Romance at the Edge of the Mojave Desert

Culture Watch
tags: theater reviews, Fool for Love

Bruce Chadwick lectures on history and film at Rutgers University in New Jersey. He also teaches writing at New Jersey City University. He holds his PhD from Rutgers and was a former editor for the New York Daily News. Mr. Chadwick can be reached at


There is something wrong with the relationship between Eddie and his girl, May, in the run down, seedy motel that May resides in at the edge of the overheated Mojave Desert in the 1980s. Eddie has been living with her, and leaving her, often, for fifteen years. He cannot let go of her, though, and always comes back. This time he drove 2,400 miles to see her. She yells and screams at him, her blonde hair whipping about her head, but is crushed every time he leaves.

Who stays in love with a guy who won’t marry you and keeps walking out for fifteen long years? Why doesn’t May dump him and find a husband and family somewhere else? There are a lot of men in the west.

Fool for Love, the absorbing and riveting revival of a play by Sam Shepard that opened last week at the Samuel Freedman Theater, 261 W. 47th Strreet, in New York, is another look at small towns on the edge of the western universe, little postage stamp communities with a decaying drive in movie theater, coffee shop, gas station, intersection, street light and not much else. Here, in a dumpy motel, Eddie and May come to grips with their troubles and their past…ever so slowly. The play crawls along, interrupted by furious arguments and tirades of hot emotions, but you cannot figure out what their deep, dark secret is. They have one, though, and it simmers in the desert heat.

Then, in the middle of the play, Eddie drops the bombshell that while they are longtime lovers, they are also brother and sister in a madcap, two wife, two family existence carved out long ago by their irresponsible and callous father. He sits on the side of the stage most of the time, urging his children to both tell the truth and get along better. Get along better? In bed with your half-sister?

Then there is big, old Martin, a dumb as a rock boyfriend of May’s who wanders into the motel to take her to a movie right after the couple engages in yet another venomous fight. The story of their long and unhappy life spins around Martin when he slams Eddie against a wall.

Fool for Love, one of Shephard’s several  western plays, explores the sordid side of life between Eddie and May, but you like them at the same time you are pitying them. Somehow you hope they sort things out and step back and way from each other and find other lovers and start new lives.

The play suggests that in 1980 in small desert towns  there were not many choices for men and women and that people tumbled into affairs with family members (the tired old marry your cousin southern story). It is 1980, though, modern times, and the story of the father’s illicit lives with two women, and two kids, needs to end, and end right away.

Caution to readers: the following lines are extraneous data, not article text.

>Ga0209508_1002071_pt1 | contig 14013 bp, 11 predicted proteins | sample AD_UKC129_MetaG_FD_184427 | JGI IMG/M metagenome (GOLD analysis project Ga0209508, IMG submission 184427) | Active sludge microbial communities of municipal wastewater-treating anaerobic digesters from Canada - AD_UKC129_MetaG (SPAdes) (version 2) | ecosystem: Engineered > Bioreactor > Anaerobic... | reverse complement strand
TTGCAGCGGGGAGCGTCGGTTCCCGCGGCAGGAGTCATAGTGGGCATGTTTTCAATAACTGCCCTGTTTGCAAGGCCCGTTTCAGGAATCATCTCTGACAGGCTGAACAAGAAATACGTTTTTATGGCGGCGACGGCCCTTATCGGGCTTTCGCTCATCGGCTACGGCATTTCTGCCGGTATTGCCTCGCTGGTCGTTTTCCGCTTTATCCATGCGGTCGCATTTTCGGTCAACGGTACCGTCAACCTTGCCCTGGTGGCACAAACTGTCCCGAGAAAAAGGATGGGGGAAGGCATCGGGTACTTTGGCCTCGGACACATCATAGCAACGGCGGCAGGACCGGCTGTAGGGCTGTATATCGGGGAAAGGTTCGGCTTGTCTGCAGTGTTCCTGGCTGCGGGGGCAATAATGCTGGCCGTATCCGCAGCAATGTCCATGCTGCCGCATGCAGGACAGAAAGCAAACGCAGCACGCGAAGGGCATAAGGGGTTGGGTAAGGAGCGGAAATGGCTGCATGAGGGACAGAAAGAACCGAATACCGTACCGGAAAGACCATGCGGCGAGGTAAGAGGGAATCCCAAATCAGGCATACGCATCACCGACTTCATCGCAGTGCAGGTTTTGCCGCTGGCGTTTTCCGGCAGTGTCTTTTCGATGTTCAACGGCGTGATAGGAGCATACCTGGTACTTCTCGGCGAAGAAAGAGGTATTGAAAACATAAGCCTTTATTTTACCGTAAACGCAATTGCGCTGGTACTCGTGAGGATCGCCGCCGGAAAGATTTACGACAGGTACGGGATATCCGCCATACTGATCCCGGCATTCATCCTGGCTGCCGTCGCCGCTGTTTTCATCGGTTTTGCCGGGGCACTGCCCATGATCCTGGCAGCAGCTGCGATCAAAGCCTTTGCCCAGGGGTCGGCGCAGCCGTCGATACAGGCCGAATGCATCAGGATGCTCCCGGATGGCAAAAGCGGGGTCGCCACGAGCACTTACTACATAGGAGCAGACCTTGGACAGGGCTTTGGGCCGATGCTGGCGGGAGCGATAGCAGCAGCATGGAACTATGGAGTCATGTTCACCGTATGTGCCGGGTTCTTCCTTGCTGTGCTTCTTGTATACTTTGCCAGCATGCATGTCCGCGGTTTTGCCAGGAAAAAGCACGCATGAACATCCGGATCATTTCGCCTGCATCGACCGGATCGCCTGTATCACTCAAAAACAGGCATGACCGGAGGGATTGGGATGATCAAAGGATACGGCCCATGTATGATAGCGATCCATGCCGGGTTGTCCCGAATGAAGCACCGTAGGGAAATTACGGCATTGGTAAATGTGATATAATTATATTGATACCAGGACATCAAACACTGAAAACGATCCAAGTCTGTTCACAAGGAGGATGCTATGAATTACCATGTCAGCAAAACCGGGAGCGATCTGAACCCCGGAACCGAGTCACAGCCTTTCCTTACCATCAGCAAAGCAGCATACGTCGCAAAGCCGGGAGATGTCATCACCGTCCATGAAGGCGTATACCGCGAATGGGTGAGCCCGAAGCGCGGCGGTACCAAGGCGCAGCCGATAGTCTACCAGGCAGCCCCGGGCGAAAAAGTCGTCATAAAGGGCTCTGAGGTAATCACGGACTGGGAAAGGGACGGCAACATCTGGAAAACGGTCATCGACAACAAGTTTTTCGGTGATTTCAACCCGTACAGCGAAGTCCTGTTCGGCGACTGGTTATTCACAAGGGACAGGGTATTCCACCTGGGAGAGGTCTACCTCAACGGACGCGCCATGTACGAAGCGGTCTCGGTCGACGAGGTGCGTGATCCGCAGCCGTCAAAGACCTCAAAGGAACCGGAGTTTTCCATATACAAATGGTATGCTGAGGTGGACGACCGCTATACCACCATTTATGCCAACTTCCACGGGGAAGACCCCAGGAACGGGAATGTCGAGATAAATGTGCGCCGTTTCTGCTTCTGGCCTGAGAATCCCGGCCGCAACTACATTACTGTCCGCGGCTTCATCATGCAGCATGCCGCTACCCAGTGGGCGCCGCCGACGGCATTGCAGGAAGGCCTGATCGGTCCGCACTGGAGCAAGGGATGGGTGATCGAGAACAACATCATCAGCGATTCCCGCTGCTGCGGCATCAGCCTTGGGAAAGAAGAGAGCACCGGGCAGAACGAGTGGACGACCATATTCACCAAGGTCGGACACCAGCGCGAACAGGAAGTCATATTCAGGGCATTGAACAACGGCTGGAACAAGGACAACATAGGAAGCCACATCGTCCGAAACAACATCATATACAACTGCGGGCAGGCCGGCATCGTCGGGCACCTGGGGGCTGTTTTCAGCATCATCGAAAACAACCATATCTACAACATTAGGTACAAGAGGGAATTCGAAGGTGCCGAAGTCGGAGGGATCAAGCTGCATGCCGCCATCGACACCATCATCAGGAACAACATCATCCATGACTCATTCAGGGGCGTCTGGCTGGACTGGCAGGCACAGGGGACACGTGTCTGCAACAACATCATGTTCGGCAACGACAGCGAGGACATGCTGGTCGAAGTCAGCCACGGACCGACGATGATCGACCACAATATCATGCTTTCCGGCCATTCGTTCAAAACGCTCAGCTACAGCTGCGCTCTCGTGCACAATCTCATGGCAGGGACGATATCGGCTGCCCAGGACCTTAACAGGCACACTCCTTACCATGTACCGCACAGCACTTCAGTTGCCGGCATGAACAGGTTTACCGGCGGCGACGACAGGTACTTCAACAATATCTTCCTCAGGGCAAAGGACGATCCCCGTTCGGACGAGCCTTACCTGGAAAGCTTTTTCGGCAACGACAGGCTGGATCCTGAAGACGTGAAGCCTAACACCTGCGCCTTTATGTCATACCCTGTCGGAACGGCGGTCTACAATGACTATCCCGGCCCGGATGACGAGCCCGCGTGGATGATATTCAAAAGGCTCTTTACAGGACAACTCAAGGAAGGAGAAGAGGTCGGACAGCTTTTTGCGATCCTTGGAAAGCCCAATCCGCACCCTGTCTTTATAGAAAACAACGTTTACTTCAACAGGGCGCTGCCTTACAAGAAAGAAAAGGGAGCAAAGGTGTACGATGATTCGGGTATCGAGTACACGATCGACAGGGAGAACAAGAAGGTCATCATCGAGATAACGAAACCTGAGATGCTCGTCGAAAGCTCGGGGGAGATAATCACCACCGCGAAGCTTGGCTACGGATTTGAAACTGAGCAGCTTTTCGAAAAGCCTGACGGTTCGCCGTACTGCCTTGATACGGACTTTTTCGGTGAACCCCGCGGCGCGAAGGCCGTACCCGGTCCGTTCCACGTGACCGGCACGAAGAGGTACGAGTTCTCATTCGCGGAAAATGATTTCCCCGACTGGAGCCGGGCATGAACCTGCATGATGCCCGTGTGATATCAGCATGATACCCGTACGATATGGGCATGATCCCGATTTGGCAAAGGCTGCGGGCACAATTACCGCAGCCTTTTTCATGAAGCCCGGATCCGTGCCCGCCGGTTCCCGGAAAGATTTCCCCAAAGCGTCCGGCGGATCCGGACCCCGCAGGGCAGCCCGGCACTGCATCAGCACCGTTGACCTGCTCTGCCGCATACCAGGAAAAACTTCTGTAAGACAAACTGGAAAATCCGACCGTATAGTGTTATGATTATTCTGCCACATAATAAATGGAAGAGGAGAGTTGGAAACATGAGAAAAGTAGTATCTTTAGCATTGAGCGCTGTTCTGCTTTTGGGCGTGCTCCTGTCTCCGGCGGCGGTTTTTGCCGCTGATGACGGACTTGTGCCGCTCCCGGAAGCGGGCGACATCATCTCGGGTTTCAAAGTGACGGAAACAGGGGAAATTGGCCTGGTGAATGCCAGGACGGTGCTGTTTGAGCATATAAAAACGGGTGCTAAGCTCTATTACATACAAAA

Fool for Love rolls towards an explosion at the end, and it grips the audience. The long burning fuse on the powder keg finally triggers the eruption and everything in their lives tumbles out.

Director Daniel Aukin does a fine job of letting the plot slowly sizzle and keeping the romantic, and apparently doomed, duo battling over just about everything.  He gets superb performances from Sam Rockwell as Eddie, Nina Arianda as May, Tom Pelphrey Martin and Gordon Joseph Weiss as the useless, bearded, lazy father who continually tries to retell the story to make himself appear as a victim, too. They all engage in a play within a play, all trying to get out of the vortex of melancholy and confusion into which they have fallen at the edge of the torrid desert.

Family dramas are hard to stage and it is always a bit unbelievable. They do happen, though. Men do marry, or live with, two women and have children with both. It has been going on, sporadically, for centuries. The end is always sad, too. Aukin does a fine job of telling the story and both Rockwell and Arianda are believable as the siblings on fire and a pair of people who do not know how to understand their relationship or how to succeed in it – or just walk away from it..

The play needs more historical depth, though. Even thirty year ago in the western desert areas of America, this was a wild story, so Shepard should have presented some anecdotes of similar family stories of ‘kissn’ cousins.” The play needed more of a western backdrop, too. Other than the Mojave and a long description of the plains, this story could have taken place in Portland, Maine.

Even with the sketchy history on stage, Fool for Love, back after thirty years, is solid theater and stirring emotion.


PRODUCTION: The show is produced by the Manhattan Theater Club and the Williamstown Theatre Festival. Scenic Design: Dane Laffrey, Costumes: Anta Yavich, Lighting: Justin Townsend, Sound: Ryan Rumery, Fight Director: David Leong. The play is directed by Daniel Aukin. It has an open ended run.

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